Star Wars: The NeverEnding Story?

Okay, yes I in part mentioned The NeverEnding Story because it is a badass 80s movie that I loved, and the original Star Wars trilogy was a badass series of movies from the 70s-80s that I loved, so there’s a connection in there somewhere. Right?

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The other connection is that after Disney announced another trilogy to be directed by Rian Johnson, it’s become clear that Star Wars, as a story, will never really end. The announcement was a month ago, but now with the Last Jedi releasing to a somewhat divisive response, as a writer, it’s made me think a lot about storytelling and when to let go.

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For me, I’m not a huge Star Wars fan, but perhaps that made me able to see this from a somewhat neutral vantage point. I liked the original trilogy and I can understand why it spawned this huge empire of a franchise. At the same time, I’ve been less enchanted with each new movie release. The prequels, of course, is a given – a lot of people hated them. But I was one of the few people who really didn’t care for The Force Awakens pretty much from jump. I haven’t watched the Last Jedi yet, but while a lot of people loved it, there are quite a few disgruntled voices speaking up.

I’ve been listening to podcasts and reading reviews and reading tweets trying to figure out the nature of the backlash. And one point that keeps popping up all has to do with this one, tricky word: “nostalgia.”

Now I’ve been guilty of being too nostalgic over certain aspects of years past. I know that nostalgia is often a rose-tinted pair of glasses that keeps us from really seeing things from what they are. I do think, however, that it is ironic for anyone to complain about the nostalgia surrounding the original Star Wars trilogy when the continuance of the franchise into the unforeseeable future is really just an attempt to cash in on that very same nostalgia that becomes derided when it becomes inconvenient (like, for example, when it stands in the way of profit).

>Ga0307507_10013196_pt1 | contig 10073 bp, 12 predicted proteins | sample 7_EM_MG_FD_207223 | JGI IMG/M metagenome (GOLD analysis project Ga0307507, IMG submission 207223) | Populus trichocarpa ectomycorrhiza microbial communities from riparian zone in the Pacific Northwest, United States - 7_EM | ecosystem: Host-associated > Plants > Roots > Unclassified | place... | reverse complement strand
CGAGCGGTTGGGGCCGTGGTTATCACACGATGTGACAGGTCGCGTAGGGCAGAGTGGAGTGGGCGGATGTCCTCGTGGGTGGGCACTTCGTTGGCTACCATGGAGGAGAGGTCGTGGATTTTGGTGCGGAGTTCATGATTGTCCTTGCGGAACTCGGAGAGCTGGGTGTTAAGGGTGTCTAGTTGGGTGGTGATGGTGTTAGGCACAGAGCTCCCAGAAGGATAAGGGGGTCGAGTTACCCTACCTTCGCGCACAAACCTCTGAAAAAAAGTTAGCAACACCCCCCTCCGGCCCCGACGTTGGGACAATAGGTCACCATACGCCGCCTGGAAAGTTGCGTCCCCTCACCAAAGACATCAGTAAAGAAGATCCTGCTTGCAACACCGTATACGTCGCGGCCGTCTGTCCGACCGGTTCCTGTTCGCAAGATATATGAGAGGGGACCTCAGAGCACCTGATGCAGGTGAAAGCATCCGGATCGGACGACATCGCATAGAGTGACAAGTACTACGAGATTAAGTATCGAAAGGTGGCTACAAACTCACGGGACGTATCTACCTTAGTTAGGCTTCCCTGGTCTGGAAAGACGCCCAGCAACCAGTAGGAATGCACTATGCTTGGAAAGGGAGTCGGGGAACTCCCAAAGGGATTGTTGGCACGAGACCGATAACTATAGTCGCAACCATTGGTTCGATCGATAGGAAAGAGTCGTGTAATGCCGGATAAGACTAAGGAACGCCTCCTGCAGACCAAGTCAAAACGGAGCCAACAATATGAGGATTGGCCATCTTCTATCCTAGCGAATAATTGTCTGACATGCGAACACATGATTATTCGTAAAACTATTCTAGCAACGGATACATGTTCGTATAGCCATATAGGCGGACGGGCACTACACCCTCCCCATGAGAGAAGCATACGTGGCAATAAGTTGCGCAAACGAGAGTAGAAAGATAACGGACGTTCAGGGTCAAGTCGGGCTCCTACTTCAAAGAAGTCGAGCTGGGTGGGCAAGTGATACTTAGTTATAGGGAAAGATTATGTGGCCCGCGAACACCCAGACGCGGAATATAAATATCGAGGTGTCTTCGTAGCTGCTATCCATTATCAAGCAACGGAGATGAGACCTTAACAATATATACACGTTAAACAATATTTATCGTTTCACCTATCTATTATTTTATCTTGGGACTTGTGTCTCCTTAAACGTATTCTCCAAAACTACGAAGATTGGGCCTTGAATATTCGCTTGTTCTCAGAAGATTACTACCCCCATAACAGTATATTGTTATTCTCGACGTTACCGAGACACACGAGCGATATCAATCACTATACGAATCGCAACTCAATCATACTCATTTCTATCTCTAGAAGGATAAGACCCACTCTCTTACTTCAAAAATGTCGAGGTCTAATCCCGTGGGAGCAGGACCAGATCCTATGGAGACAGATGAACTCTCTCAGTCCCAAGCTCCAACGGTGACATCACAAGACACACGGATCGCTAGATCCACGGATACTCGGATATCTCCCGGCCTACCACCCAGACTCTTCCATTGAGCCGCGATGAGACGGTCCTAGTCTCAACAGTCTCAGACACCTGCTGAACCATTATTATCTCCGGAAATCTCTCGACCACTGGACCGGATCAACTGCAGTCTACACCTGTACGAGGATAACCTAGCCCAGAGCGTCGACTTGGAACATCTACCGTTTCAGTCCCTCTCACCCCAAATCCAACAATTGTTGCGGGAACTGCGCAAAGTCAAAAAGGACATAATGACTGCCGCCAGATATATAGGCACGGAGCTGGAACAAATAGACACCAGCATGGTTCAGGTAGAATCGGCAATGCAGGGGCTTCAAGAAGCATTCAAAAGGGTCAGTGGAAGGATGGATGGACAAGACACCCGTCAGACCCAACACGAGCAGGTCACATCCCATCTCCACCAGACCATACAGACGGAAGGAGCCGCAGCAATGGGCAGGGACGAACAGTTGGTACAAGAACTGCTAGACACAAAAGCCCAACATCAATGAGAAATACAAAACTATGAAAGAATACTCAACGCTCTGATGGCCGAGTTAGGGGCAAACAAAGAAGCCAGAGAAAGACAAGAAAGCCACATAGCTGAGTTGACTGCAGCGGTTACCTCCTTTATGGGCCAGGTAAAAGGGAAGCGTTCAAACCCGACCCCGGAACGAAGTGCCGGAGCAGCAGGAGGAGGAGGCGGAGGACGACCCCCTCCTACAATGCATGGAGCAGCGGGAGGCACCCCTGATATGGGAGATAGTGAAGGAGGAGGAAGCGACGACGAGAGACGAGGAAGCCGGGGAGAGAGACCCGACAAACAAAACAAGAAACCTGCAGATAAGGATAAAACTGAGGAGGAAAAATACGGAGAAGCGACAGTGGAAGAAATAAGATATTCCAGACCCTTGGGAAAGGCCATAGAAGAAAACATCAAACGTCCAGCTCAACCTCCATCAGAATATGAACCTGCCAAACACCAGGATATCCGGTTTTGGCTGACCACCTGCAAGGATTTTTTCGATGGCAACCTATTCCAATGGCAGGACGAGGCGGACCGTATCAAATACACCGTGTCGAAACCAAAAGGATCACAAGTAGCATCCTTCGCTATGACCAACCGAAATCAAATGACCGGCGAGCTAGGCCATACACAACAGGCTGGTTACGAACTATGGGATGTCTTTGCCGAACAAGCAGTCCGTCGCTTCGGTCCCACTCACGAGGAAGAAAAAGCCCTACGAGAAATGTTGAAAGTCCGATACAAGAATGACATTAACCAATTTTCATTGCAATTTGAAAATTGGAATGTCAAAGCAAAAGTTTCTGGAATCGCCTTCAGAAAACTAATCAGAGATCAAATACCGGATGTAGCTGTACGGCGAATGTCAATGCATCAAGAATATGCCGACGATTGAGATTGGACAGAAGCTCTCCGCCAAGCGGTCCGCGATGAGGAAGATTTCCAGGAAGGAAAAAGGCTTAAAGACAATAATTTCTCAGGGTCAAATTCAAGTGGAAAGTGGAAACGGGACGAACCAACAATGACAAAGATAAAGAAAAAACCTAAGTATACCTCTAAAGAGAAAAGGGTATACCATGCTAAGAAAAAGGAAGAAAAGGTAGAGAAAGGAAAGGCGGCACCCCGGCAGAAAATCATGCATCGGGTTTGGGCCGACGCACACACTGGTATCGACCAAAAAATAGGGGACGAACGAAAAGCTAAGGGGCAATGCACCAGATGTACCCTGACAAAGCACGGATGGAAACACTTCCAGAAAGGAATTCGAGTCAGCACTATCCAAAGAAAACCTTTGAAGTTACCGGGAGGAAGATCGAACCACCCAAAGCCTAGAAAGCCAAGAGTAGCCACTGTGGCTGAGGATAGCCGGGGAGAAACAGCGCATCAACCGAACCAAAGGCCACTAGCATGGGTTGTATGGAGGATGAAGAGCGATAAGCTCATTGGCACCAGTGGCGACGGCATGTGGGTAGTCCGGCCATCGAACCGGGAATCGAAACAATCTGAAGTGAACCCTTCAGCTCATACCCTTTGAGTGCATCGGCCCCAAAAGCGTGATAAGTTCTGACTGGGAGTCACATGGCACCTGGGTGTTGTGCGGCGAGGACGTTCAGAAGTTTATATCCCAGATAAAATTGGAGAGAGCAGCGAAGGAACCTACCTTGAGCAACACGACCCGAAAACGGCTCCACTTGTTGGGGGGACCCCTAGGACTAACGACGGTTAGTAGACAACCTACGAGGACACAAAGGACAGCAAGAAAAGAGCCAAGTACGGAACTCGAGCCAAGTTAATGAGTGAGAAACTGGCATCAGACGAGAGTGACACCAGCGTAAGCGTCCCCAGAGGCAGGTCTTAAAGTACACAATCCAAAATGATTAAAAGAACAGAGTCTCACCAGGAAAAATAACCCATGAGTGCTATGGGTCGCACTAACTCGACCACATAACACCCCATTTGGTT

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Interestingly, as I’ve been told, the Last Jedi has a very bold theme: that we need to let go of the past. I think there’s something really powerful and brave about that, but at the same time, again, it is ironic because each Star Wars movie can never be separated from people’s feelings towards the first movies. These new movies exist in the first place because of people’s love for that Original Trilogy. Money is being made off of the past with each new installment and side story added to the franchise. And if you don’t want to be chained to the past, the easiest way to escape that fate is to just create something new entirely.

But what does that mean for the Star Wars trilogy? What does that mean for storytelling?

I think we live in an era where corporate capitalism has created a mandate that stories must never end so long as they’re profitable. That’s why The Simpsons is going into its 30th season soon. As other critics have mentioned, the show was created to deconstruct a particular, idyllic way of representing the nuclear family that arose out of the Cold War and was consolidated in the Reagan-Bush era politics of the 80s and early 90s. Now that society has long since moved away from that TGIF saccharine suburban family representation, The Simpsons has kind of lost all context. As the show goes on, it has also lost a lot of the original writers and producers that created those golden classic seasons. But since it’s still profitable, it continues to be dragged along despite the fact that it’s a shell of it’s former self. This great analysis of the show explains what happened more in detail.